In 2011, Corporate Accountability International pressured bottled water companies to disclose the sources and quality of their water which revealed shocking information to the public. Pepsi announced that their bottled water product, Aquafina comes from purified public water sources. Though Coca-Cola did not respond to this, information from reliable sources shows that Dasani bottled water is also from a public water supply. Nestle's Pure Life Purified Drinking water was also announced to come from municipal supplies. These shocking reveals are also a major reason for the decline in popularity of bottled water.

Recommendations for marketers

The best chance for the marketers to recover their products from doom as a result of the declining popularity is the use of advertising and promotion activities to assure the public on the significant difference in quality of bottled water over tap water. Marketers will need to reach the wider population and especially those who are underserved with clean tap water. Through advertising and promotion, marketers should inform the public on the other advantages of bottled water which include the convenience of the packaging, additional taste and flavoring and the addition of nutritional supplements to improve the nutritional value.

Marketers may also be able to salvage the situation through consumer education. This will require consumer education activities that conduct experiments to show these differences as well as educate the consumers on other benefits of bottled water such as convenience of carrying. Consumers should also be educated on the recyclable nature of the plastic packaging of bottled water which reduced environmental impact considerably. This will help paint the picture of the eco-friendly nature of bottled water packaging.

Marketers will also be able to counter this paradigm shift through better pricing. As revealed by the target market characteristics, bottled water uses a premium pricing policy. Marketers should evaluate the impact of reduction in pricing in order to use this as a strategy to increase the popularity of drinking water. A significant reduction in pricing of bottled water will change the attitude of consumers towards bottled water being very expensive as compared to its competitor, tap water.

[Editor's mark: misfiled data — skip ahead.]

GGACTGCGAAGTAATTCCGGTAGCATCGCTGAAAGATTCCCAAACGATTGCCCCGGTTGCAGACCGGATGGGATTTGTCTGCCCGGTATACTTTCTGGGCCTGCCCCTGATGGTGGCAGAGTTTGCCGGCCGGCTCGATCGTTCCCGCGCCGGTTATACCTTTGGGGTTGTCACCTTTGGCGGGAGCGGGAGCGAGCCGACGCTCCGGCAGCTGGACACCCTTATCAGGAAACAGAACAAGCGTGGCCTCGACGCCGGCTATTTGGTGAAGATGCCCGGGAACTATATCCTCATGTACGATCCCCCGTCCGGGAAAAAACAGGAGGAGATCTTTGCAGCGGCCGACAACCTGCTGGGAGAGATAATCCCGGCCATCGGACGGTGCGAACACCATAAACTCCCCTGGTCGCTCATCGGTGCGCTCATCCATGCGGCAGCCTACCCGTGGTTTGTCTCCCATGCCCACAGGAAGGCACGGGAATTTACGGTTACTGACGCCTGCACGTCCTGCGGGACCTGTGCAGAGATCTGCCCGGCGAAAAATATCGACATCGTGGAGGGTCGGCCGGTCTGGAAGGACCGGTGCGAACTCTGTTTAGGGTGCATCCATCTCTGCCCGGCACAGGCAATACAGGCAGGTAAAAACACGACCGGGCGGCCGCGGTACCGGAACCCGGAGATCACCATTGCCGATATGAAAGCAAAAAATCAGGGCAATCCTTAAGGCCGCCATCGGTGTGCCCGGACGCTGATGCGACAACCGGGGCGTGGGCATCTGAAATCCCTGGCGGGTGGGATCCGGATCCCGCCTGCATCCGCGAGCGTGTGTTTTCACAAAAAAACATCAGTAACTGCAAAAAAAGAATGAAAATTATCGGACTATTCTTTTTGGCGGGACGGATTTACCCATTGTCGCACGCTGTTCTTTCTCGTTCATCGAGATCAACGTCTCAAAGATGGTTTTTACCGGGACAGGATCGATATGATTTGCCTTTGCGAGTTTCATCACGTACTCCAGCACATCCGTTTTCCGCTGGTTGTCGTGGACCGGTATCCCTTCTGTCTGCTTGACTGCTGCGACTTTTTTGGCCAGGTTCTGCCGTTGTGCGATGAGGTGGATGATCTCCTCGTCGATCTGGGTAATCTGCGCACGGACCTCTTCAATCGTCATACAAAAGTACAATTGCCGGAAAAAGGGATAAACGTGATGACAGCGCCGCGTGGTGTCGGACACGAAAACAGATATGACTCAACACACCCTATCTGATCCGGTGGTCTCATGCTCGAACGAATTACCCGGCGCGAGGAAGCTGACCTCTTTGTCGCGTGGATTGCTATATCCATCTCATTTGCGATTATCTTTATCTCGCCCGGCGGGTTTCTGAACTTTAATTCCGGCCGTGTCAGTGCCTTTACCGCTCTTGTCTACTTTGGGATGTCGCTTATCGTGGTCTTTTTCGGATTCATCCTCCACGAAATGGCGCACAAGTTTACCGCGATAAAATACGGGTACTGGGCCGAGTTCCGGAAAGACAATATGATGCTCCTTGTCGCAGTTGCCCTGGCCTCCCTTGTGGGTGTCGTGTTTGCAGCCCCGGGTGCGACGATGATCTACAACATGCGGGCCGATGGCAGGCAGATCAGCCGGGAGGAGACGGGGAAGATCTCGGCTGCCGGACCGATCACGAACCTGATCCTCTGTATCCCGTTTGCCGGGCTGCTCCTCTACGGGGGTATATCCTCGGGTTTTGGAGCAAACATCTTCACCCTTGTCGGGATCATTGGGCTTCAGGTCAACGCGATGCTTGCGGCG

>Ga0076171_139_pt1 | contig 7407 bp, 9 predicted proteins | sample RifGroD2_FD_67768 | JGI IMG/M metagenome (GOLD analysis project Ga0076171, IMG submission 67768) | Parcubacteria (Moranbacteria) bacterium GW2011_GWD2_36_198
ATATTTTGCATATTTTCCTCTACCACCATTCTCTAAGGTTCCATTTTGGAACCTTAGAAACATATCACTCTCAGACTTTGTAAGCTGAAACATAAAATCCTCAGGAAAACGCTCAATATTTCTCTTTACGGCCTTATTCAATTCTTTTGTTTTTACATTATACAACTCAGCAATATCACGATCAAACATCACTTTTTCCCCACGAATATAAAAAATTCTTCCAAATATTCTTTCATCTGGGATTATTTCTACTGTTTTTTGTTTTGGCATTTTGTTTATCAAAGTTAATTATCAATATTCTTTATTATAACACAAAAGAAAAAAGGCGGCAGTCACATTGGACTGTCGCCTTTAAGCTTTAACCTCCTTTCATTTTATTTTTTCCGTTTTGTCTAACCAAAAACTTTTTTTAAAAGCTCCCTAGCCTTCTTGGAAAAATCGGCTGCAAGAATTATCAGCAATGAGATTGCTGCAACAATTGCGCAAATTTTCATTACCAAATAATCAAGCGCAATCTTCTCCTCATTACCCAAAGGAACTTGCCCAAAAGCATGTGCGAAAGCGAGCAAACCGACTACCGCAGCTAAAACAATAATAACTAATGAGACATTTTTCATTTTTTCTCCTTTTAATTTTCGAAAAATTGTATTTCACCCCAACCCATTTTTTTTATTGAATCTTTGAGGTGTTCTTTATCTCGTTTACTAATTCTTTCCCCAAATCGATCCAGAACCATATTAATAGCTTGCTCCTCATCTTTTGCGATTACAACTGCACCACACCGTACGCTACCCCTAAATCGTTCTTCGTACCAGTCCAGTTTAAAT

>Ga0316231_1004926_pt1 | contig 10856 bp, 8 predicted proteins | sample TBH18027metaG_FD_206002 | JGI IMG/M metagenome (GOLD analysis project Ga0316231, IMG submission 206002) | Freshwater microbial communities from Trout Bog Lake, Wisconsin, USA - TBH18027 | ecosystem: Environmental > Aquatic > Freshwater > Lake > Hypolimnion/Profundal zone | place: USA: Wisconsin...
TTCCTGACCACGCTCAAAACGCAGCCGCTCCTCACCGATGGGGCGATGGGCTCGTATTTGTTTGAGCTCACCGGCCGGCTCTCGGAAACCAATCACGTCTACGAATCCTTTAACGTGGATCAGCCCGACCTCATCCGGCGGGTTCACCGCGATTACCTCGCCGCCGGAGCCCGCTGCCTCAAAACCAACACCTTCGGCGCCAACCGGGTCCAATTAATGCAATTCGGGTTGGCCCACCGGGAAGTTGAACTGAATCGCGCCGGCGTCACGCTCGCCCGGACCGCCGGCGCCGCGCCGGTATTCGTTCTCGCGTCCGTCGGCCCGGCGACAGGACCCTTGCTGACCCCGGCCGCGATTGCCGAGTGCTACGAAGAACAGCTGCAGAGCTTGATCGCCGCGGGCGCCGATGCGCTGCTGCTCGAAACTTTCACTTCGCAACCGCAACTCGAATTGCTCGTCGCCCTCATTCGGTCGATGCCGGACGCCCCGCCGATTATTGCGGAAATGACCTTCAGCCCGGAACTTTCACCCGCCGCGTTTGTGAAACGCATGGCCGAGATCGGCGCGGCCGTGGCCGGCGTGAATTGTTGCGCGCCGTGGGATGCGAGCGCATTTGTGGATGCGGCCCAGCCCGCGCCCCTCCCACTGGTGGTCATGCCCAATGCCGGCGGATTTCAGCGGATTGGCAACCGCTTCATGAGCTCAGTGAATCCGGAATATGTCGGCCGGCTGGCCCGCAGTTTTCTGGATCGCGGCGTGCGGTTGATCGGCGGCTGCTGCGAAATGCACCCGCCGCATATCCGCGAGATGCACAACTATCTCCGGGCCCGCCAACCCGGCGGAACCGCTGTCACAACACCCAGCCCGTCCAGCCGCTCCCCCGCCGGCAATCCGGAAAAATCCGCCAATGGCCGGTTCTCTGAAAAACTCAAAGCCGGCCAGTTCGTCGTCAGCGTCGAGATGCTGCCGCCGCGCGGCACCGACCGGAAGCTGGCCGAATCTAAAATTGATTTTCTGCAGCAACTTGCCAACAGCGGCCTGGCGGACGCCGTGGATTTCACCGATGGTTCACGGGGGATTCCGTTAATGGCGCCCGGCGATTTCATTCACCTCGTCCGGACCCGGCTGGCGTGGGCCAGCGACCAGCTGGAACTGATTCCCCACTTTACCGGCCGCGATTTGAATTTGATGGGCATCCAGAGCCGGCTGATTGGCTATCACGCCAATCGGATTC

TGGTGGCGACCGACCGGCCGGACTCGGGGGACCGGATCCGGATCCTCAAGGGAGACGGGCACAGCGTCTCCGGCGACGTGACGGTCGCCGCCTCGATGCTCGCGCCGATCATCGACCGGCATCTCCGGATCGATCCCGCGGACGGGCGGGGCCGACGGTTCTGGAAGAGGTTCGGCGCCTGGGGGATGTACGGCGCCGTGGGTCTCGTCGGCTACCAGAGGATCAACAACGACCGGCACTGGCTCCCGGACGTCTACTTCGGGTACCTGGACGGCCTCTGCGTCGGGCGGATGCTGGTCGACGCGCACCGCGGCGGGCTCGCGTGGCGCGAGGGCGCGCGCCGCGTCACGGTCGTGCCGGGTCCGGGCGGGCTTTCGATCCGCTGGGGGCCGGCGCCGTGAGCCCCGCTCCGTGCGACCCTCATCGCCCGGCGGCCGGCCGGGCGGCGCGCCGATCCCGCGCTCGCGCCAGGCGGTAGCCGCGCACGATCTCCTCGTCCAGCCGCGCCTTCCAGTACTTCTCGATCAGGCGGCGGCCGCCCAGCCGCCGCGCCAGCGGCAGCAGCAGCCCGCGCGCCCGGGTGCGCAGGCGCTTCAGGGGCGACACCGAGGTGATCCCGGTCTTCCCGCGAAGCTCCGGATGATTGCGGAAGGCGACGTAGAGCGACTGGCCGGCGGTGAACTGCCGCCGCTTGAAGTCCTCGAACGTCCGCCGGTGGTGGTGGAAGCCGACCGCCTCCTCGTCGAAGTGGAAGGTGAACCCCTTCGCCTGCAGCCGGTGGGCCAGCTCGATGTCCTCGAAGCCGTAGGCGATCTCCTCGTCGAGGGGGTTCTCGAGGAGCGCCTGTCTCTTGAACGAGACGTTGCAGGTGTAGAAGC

Best foreign country for bottled water

The best foreign country for marketing bottled water is India. India is a severely water-scarce country with 585 cubic meters of fresh water per capita per year. This is far below the 1,000 cubic meters minimum standard set by the United Nations Central Intelligence Agency, 2012.

Furthermore, 80 per cent of tap water in India contains dissolved impurities and an imbalance of mineral content Central Intelligence Agency, 2012.

There has also been significant concern of the high microbial content in Indian tap water. Water pollution is also widespread in the country which leads to increased concern over the quality of tap water as drinking water. Over the years, there have been many cases of leaks and sources of contamination of tap water supplies along the supply line.

Most Indians also live in densely populated areas such as slums which do not have access to tap water supplies. Though most of the population is poor, it is anticipated that the lack of tap water will lead to increased demand for tap water which is significantly safer to drink than tap water. In addition to this, Indian restaurateurs have also embraced bottled water. This is because Indians prefer to purchase bottled water at restaurants rather than tap water which has more impurities. This has increased the target market demographics for bottled water in India.

The attitude and perception of Indian consumers towards bottled water also creates a perfect environment for the marketing of bottled water. In most Indian homes, there is the use of home water purifiers which help to filter and clean the tap water supplies to make it fit for human consumption.

Debut of bottled water in India

Product segmentation

Target market demographics for the U.S. can be used to…